Minocycline is a tetracycline antibiotic that works by inhibiting bacterial protein synthesis. It has also been shown to exert neuroprotective effects in different models of neurodegeneration via several pathways, primarily anti-inflammatory and inhibiting microglial activation.
The researchers found that Minocycline demonstrated neuroprotective properties in cell cultures so they then tested it in mice. When the researchers gave Minocycline to their ‘Parkinsonian’ mice, they found that it inhibited inflammatory activity of glial cells and thus protected the dopamine cells from dying (compared to control mice that did not receive Minocycline).
Have there been any clinical trials of antibiotic?
Again (surprisingly): Yes.
Title: A pilot clinical trial of creatine and minocycline in early Parkinson disease: 18-month results.
Authors: NINDS NET-PD Investigators..
Journal: Clin Neuropharmacol. 2008 May-Jun;31(3):141-50.
PMID: 18520981 (This article is OPEN ACCESS if you would like to read it)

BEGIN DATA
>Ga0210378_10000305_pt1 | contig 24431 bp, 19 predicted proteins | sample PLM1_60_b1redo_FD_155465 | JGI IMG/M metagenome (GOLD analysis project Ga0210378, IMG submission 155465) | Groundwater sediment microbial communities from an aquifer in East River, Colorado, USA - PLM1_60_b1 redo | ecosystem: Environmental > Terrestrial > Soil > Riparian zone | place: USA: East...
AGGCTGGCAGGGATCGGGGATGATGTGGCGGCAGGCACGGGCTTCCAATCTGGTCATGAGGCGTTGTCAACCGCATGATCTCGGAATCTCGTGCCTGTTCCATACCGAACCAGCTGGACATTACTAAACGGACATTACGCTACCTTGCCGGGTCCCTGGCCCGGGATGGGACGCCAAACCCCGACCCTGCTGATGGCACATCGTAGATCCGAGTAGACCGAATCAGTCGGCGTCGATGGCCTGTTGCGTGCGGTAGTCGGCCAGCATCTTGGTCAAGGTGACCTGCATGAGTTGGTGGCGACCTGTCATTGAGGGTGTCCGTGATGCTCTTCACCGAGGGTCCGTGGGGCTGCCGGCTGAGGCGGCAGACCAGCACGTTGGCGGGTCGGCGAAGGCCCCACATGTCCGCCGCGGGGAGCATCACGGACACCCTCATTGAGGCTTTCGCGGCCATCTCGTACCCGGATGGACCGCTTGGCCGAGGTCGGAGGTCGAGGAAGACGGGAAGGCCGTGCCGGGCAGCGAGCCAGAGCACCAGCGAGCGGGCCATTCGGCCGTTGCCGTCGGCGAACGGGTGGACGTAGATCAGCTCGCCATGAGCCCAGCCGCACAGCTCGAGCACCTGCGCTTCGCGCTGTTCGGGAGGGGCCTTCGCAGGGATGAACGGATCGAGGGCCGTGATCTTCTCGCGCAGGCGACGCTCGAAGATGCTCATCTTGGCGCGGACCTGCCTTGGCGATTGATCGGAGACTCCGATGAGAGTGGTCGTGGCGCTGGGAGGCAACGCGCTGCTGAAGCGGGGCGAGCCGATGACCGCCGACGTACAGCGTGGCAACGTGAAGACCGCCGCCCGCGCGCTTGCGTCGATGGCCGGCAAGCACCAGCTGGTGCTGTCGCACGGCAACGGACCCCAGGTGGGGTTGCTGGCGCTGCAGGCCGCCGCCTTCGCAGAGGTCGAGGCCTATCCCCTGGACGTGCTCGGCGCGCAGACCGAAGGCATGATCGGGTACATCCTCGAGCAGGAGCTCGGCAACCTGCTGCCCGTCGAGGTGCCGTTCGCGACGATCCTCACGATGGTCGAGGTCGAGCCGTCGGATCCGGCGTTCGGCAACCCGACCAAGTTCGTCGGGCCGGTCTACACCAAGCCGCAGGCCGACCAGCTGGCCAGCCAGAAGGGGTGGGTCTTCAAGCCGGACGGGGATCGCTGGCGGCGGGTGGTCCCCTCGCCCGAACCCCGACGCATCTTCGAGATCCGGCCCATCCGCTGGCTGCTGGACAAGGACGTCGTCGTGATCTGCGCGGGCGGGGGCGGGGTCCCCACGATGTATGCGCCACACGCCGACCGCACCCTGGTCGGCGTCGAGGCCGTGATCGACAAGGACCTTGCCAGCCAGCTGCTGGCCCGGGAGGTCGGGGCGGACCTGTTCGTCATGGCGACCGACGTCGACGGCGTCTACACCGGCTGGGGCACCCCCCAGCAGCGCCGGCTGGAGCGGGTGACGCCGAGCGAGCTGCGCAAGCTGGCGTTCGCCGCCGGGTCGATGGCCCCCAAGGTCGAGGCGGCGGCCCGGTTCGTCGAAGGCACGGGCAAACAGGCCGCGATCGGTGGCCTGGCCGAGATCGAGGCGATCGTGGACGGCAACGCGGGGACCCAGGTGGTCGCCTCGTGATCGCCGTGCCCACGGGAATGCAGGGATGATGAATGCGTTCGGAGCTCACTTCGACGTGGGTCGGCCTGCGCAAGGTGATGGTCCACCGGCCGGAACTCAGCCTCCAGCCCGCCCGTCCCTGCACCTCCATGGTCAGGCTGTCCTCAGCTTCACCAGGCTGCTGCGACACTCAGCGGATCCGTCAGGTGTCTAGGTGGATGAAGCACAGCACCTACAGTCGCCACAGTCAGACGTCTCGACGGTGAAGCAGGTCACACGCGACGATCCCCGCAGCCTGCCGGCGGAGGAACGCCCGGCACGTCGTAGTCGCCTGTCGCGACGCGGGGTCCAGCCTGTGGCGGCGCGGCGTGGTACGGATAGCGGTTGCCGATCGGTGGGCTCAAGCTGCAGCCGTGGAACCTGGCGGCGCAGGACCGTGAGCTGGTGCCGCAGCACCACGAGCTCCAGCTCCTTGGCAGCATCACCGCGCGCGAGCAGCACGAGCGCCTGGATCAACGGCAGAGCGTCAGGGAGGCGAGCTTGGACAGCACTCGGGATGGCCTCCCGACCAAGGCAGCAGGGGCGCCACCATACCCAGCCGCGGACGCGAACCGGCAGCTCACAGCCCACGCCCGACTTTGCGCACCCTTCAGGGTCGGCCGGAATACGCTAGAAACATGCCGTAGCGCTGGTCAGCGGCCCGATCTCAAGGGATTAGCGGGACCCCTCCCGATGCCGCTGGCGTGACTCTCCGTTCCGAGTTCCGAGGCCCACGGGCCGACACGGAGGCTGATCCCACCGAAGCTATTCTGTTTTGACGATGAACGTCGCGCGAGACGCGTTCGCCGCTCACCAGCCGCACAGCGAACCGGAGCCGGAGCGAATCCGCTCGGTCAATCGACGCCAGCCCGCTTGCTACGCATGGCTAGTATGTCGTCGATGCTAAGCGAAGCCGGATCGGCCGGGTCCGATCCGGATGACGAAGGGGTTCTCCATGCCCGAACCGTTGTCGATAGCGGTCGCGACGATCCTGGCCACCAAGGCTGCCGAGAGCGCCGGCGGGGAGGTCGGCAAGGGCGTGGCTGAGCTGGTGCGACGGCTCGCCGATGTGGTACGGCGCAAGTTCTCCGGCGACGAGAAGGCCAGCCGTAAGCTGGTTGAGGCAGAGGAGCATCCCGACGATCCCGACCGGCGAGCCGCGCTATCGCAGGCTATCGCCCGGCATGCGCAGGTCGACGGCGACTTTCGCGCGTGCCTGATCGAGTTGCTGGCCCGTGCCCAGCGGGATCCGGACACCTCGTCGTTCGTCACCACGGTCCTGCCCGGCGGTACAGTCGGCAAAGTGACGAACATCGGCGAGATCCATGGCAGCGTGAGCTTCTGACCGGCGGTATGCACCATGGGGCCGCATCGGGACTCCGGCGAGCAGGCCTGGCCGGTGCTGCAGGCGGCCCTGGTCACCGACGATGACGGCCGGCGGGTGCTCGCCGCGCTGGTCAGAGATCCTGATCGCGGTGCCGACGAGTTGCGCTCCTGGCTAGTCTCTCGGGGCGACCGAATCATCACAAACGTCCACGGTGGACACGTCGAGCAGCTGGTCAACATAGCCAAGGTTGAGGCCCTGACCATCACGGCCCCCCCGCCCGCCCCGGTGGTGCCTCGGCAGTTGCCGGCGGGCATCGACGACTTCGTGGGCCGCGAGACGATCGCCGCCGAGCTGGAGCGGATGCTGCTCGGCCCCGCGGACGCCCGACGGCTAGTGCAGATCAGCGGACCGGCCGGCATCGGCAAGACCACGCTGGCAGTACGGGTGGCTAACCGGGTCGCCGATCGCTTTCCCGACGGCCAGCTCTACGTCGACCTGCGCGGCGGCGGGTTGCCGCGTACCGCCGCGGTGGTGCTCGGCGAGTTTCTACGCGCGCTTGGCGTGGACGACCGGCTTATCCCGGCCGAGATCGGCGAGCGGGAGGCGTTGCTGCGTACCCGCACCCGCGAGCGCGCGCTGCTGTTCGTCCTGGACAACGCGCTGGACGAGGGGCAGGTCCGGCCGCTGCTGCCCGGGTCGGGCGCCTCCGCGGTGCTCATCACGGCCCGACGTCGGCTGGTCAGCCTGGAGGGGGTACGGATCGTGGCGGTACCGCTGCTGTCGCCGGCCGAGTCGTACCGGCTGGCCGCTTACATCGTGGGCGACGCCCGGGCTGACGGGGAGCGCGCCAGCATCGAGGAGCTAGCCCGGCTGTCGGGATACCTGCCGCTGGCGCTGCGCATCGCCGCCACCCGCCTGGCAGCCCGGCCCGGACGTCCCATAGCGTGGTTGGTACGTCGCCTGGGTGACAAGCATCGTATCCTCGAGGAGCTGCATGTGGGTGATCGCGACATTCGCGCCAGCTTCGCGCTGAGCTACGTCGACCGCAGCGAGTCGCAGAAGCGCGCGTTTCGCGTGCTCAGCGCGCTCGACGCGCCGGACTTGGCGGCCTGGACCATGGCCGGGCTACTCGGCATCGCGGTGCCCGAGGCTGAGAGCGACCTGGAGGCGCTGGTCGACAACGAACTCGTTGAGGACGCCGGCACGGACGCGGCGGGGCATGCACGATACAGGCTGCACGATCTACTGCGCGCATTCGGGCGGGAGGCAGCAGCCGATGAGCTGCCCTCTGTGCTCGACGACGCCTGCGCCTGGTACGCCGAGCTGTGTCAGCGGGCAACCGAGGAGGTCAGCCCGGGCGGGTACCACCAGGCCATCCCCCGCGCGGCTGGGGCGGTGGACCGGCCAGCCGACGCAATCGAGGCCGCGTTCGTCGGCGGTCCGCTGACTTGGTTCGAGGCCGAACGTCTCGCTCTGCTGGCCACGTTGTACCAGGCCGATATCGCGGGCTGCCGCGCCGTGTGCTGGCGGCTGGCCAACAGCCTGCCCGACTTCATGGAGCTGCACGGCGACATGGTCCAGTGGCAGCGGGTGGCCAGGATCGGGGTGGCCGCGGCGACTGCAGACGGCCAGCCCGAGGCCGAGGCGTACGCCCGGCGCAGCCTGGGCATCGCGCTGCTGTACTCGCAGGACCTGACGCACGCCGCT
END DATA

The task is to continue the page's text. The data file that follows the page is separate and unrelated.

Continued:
This research report was the follow up of a 12 month clinical study that can be found by clicking here. The researchers had taken two hundred subjects with Parkinson’s disease and randomly sorted them into the three groups: creatine (an over-the-counter nutritional supplement), minocycline, and placebo (control). All of the participants were diagnosed less than 5 years before the start of the study.
At 12 months, both creatine and minocycline were noted as not interfering with the beneficial effects of symptomatic therapy (such as L-dopa), but a worrying trend began with subjects dropping out of the minocycline arm of the study.
At the 18 month time point, approximately 61% creatine-treated subjects had begun to take additional treatments (such as L-dopa) for their symptoms, compared with 62% of the minocycline-treated subjects and 60% placebo-treated subjects. This result suggested that there was no beneficial effect from using either creatine or minocycline in the treatment of Parkinson’s disease, as neither exhibited any greater effect than the placebo.